The first months of legal recreational marijuana in Colorado saw a jump in drug policy violations in the state’s public schools, a Rocky Mountain PBS I-News analysis of Department of Education data has found.
Alarmingly, the biggest spike in violations came in the state’s middle schools, according to the analysis. The first months of legal recreational marijuana coincided with the winter and spring of the 2013-’14 school year.
“Middle schoolers are most vulnerable to being confused about marijuana,” said Dr. Christian Thurstone, attending physician for the Denver Health Adolescent Substance Abuse Treatment program. “They think, ‘Well, it’s legal so it must not be a problem.’”
In many cases, marijuana is simply more available to younger teens, officials say.
“We have seen parents come in and say, ‘Oh that’s mine, they just took it out of my room,’ and that sort of thing,” said school resource officer Judy Lutkin of the Aurora Police Department. “Parents have it in their houses more often, and the kids just can take it from home.”
The hike in drug violations came as overall suspensions, expulsions and referrals to police for other transgressions decreased between the year of legalization and the previous academic year, 2012-’13.
The I-News analysis found:
- Middle schools had the highest percentage increase in drug violations, rising 24 percent in the school year ending last spring. This lead to a decade high of 951 drug incidents in middle schools.
- Drug incidents reported by all public schools hit a decade-high last school year, rising 7.4 percent to 5,377 incidents. There are more drug violations in high schools, but those numbers stayed flat during the first year of legalization.
- Statewide, since medical marijuana stores opened widely in 2010, drug incidents are the only major category of conduct violations that rose in Colorado school districts, according to the data.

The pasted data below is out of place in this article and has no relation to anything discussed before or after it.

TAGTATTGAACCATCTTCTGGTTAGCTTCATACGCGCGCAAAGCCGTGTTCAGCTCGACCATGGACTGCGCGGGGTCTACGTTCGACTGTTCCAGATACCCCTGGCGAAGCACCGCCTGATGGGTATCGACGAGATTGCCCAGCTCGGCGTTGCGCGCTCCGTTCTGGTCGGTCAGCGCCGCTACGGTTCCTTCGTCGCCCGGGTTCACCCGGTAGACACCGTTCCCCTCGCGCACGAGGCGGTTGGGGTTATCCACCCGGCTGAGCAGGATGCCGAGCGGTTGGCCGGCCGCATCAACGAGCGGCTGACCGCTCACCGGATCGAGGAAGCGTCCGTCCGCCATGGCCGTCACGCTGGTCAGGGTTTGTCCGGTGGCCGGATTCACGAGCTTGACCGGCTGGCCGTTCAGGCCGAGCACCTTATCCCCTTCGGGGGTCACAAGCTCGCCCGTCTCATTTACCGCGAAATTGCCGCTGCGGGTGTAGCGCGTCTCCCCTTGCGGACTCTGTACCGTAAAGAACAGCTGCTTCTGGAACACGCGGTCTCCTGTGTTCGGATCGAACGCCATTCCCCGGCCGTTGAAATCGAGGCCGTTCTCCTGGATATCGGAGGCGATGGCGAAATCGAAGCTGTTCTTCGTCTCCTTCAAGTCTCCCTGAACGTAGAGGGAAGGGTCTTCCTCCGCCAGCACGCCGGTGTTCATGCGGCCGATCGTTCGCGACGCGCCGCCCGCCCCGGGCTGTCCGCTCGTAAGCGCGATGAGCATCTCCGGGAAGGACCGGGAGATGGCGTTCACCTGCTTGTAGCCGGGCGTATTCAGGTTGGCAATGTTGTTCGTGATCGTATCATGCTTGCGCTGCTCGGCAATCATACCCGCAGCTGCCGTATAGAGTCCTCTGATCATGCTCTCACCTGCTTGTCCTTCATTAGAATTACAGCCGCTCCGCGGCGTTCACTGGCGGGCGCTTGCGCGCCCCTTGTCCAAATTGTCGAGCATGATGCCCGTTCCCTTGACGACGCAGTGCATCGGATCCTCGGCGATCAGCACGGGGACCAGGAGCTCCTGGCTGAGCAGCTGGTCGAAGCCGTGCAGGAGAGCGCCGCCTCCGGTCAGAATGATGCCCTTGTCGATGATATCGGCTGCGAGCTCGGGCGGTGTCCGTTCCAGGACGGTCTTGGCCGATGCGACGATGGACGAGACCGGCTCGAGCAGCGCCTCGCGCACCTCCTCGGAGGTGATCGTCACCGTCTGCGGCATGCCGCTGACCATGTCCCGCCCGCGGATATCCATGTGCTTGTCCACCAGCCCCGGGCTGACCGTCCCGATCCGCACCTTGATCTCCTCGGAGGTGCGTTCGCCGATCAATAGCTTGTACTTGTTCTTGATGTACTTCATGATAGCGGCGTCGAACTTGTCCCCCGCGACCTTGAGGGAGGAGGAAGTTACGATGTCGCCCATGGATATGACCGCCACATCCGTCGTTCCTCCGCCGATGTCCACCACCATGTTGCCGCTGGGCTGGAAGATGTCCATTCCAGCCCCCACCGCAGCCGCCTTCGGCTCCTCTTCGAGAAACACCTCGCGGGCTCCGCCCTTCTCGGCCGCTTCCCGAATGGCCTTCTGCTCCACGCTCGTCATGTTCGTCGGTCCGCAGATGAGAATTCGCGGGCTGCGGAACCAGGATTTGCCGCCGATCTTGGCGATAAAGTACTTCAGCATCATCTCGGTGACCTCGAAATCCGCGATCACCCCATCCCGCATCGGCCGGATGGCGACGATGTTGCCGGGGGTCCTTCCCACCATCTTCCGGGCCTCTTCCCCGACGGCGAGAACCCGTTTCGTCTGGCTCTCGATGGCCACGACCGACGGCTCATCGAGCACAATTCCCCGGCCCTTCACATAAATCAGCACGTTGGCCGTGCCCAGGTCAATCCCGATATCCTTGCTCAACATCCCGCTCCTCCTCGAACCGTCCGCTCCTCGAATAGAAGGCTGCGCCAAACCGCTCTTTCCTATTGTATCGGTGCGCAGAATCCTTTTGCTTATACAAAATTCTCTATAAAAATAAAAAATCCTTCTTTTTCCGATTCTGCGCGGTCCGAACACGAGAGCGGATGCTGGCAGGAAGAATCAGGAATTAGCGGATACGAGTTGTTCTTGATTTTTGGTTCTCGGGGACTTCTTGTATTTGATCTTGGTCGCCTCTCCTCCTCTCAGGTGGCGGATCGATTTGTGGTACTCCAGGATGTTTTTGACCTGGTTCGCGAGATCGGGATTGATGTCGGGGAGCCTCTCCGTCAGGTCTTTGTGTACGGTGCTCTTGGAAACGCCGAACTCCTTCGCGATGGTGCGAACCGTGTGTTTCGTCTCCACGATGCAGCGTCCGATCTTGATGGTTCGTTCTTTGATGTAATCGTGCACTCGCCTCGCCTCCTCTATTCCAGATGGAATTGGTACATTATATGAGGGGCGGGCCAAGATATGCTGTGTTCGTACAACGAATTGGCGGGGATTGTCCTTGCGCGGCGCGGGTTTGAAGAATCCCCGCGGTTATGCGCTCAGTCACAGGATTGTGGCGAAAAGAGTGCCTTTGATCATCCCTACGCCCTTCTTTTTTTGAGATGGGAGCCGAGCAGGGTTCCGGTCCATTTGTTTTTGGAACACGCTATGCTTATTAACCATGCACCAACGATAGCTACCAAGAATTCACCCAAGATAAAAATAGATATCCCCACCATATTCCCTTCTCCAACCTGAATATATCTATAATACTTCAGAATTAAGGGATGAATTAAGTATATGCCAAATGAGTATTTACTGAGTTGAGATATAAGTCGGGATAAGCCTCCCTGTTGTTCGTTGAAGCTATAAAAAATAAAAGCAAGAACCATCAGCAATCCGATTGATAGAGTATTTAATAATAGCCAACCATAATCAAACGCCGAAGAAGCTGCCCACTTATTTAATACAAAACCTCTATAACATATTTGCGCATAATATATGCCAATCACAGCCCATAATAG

Still, it’s hard to discern the specific types of drugs involved in the increased number of reports as statewide policies to measure and extrapolate teen use of marijuana and other drugs are often inconsistent and unreliable.
In fact, the data collected by the Colorado Department of Education does not identify any specific drugs. Instead, this data lumps prescription drugs, heroin, cocaine and marijuana all into the same category of disciplinary cases.
“I would say that at any given time, any day of the week, there are probably about 10 percent of kids in the high school that are under the influence of something,” said school resource officer Susan Condreay of the Aurora Police Department.
Marijuana is second only to alcohol in teen substance abuse, according to the Healthy Kids Colorado Survey, an annual survey from the Colorado Department of Public Health and the Environment.
“Alcohol is by far and away the most used substance by middle schoolers, then it goes down for marijuana and tobacco is just below that,” said Dr. Thurstone. “Prescription drug use is number four, and it’s increasing, so that’s been an alarming increase, as well, that we need to pay attention to.”
The Department of Education wants to address the lack of specificity in its drug reporting, according to Rep. Polly Lawrence, R-Littleton. She said she was asked to carry a bill that would require schools to be more transparent with their drug reporting, particularly about marijuana.
“We are still continuing with stakeholder meetings, but I am hoping to have a bill drafted and ready to go (this month),” Rep. Lawrence said. “If we don’t start now, we are not going to have a baseline to compare to in the future.”
She hopes that potential new requirements will not only show how legal marijuana is impacting students, but also provide more data on other potentially harmful drugs.
“Colorado ranks I think second in prescription drug abuse in the country and that is something we need to keep a constant eye on,” Lawrence said. “And I think starting to monitor the marijuana use is very important so we need to make sure that we are collecting the best data we can.”